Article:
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Posted 12 Apr 2012

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A C# implementation of AI MEMO 239, Item 169- Count the one bits in a number

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12 Apr 2012CPOL
If you haven't heard of AI Memo 239, then you need to have a look at it. It is an MIT memo from 1972 containing "clever code" and such like. Some of it is absolutely beautiful!


AI Memo 239 presented a selection of hack, tips and "clever code" which could be used within MIT for general purpose - if you like, it was the forerunner of  Tips and Tricks here. It is also known as MIT HAKEM and the full text can be found here: - I won't upload it to Codeproject because I am not sure what it's copyright status is. 


This started with a QA question, about identifying powers of two - I vaguely remembered seeing something about counting the number of "one" bits in MIT HAKEM, and wondered if I could find and use that. Oh yes!

The algorithm is pretty simple, it needs no loops and (in PDP6/10 machine code) is only ten instructions long! All I have done is implement it in C#. 

The code 

/// <summary>
/// Count the number of one bits in a value
/// </summary>
/// <param name="value"></param>
/// <returns></returns>
private int CountOneBits(int value)
    long temp = value - ((value >> 1) & 0xDB6DB6DB) - ((value >> 2) & 0x49249249);
    return (int) (((temp + (temp >> 3)) & 0xC71C71C7) % 63);
/// <summary>
/// Count the number of zero bits in a value
/// </summary>
/// <param name="value"></param>
/// <returns></returns>
private int CountZeroBits(int value)
    return CountOneBits(~value);

How it works 

Think about Octal: each digit has three bits. value = 4x+2y+z, where x, y and z are either zero or one. If we shift value right 1 bit, we have 2x+y. Subtracting this from the original gives 2x+y+z. If we right-shift the original value by two bits, we get x, and so with another subtraction we have x+y+z, which is the number of bits in the original number. All we need to do is extend this to the number of octal digits in the number. First, we use the above to generate a temporary value - the number of one bits in each octal digit, as an octal digit. Then, we just add adjacent pairs of octal digits together, and get the remainder modulus 63 - which is the digits count. Trust me, I didn't think of this, it's a very clever idea - it would also be a lot more obvious if C# has an octal notation, instead of having to use hex! The magic numbers in the code above are a lot clearer in octal:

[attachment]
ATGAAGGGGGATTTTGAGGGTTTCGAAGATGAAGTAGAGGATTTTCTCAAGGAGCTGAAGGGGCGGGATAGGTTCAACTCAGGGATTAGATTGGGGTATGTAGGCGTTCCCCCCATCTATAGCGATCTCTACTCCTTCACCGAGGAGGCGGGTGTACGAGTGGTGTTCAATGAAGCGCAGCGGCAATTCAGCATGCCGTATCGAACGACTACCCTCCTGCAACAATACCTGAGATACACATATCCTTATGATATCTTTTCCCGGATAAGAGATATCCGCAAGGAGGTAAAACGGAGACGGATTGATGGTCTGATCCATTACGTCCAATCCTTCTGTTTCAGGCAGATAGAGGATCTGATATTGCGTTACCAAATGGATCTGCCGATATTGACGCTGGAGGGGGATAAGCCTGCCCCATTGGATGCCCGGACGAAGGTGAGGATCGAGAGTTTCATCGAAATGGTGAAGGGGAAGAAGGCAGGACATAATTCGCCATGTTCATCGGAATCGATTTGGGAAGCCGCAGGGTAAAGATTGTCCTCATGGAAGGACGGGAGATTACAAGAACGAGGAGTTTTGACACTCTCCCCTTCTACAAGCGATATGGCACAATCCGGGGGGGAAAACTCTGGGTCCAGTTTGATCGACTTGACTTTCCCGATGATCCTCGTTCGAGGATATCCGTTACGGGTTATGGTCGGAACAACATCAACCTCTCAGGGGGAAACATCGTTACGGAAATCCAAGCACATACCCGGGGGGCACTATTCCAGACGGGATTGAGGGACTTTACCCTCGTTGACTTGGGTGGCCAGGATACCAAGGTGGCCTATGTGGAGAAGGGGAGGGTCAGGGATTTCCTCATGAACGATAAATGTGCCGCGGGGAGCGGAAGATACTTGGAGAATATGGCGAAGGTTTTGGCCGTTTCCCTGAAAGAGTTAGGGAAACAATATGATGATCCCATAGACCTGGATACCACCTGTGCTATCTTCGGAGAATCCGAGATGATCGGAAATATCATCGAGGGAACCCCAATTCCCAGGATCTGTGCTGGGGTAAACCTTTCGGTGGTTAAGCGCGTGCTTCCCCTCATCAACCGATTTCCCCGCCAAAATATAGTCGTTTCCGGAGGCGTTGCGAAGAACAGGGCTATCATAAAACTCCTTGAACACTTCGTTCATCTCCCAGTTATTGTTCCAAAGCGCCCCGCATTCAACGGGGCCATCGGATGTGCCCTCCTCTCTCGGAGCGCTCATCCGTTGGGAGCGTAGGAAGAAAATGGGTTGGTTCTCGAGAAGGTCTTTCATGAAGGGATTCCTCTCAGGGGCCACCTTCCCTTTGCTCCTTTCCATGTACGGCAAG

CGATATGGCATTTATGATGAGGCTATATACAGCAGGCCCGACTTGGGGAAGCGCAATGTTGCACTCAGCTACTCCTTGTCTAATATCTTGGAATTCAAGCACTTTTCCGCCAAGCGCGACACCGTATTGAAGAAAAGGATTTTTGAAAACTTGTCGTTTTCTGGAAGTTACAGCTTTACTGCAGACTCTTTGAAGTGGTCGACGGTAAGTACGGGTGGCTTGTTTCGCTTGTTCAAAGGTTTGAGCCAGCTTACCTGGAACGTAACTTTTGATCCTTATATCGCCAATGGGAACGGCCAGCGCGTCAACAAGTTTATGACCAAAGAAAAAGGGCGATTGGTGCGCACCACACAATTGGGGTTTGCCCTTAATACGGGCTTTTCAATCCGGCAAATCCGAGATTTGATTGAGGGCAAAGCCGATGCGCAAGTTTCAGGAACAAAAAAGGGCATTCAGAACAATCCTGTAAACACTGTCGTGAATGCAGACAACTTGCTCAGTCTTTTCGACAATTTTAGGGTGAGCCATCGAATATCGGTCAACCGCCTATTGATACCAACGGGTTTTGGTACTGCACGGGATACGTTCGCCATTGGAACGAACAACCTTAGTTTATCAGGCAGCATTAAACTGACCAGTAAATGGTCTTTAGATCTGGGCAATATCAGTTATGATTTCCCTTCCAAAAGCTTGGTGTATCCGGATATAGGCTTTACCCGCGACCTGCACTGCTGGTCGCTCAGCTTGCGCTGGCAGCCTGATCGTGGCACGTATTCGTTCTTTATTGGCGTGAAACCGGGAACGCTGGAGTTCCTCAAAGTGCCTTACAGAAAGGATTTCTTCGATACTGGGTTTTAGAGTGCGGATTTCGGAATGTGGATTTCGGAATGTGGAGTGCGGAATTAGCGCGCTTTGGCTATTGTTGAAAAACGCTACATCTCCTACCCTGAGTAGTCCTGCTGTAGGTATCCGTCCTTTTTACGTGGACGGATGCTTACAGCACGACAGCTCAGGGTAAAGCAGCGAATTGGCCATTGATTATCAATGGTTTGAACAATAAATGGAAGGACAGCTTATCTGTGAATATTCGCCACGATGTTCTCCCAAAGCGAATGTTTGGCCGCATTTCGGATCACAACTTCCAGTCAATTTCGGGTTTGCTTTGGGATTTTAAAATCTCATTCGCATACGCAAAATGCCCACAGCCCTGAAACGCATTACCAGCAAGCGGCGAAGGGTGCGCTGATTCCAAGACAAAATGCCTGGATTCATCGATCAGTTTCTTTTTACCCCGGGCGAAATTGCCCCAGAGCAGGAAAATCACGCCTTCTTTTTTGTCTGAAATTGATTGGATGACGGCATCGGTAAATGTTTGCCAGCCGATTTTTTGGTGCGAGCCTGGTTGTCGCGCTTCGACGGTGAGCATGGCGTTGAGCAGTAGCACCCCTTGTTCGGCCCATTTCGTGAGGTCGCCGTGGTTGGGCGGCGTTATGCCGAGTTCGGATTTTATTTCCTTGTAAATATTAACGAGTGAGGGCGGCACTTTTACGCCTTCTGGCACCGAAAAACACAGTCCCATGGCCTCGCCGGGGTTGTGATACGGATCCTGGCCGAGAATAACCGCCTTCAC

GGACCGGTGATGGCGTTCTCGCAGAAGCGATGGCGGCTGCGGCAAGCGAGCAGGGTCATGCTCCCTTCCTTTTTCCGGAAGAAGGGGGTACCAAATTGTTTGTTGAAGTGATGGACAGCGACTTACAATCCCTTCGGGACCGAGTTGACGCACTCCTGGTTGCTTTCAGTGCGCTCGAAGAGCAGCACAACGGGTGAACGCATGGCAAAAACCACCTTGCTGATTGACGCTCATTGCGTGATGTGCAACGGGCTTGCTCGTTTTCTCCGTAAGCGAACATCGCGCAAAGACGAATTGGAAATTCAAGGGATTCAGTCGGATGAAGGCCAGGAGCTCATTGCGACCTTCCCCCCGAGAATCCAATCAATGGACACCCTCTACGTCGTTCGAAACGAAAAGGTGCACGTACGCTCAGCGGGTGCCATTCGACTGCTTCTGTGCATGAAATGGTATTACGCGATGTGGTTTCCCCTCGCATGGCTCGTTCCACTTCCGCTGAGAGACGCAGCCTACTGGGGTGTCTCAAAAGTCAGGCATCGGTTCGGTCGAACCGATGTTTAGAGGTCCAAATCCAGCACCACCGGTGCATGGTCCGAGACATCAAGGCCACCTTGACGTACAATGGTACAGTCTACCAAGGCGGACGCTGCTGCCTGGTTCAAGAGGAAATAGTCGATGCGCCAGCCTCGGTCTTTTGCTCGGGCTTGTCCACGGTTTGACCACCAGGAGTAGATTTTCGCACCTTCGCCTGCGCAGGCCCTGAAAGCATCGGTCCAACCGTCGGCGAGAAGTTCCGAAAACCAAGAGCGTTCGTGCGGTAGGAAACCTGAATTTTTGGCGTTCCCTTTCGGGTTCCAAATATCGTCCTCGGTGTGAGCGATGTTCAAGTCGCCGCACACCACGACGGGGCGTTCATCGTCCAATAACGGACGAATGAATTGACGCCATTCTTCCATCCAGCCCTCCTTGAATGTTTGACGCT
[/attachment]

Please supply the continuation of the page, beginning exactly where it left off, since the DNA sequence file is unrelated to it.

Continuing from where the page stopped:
0xdb6db6db == 33333333333 octal
0x49249249 == 11111111111 octal
0xC71C71C7 == 30707070707 octal

PDP Code

LDB B,[014300,,A]      ;or MOVE B,A then LSH B,-1
AND B,[333333,,333333]
LSH B,-1
AND B,[333333,,333333]
SUBB A,B               ;each octal digit is replaced by number of 1's in it
LSH B,-3
AND A,[070707,,070707]
IDIVI A,77             ;casting out 63.'s


Original version


This article, along with any associated source code and files, is licensed under The Code Project Open License (CPOL)


About the Author

Wales Wales
Born at an early age, he grew older. At the same time, his hair grew longer, and was tied up behind his head.
Has problems spelling the word "the".
Invented the portable cat-flap.
Currently, has not died yet. Or has he?

Comments and Discussions

SuggestionIt's clearer when using type long Pin
Matt T Heffron12-Apr-12 9:19
professionalMatt T Heffron12-Apr-12 9:19 
GeneralRe: It's clearer when using type long Pin
OriginalGriff12-Apr-12 9:33
mveOriginalGriff12-Apr-12 9:33 
GeneralRe: It's clearer when using type long Pin
OriginalGriff12-Apr-12 23:55
mveOriginalGriff12-Apr-12 23:55 

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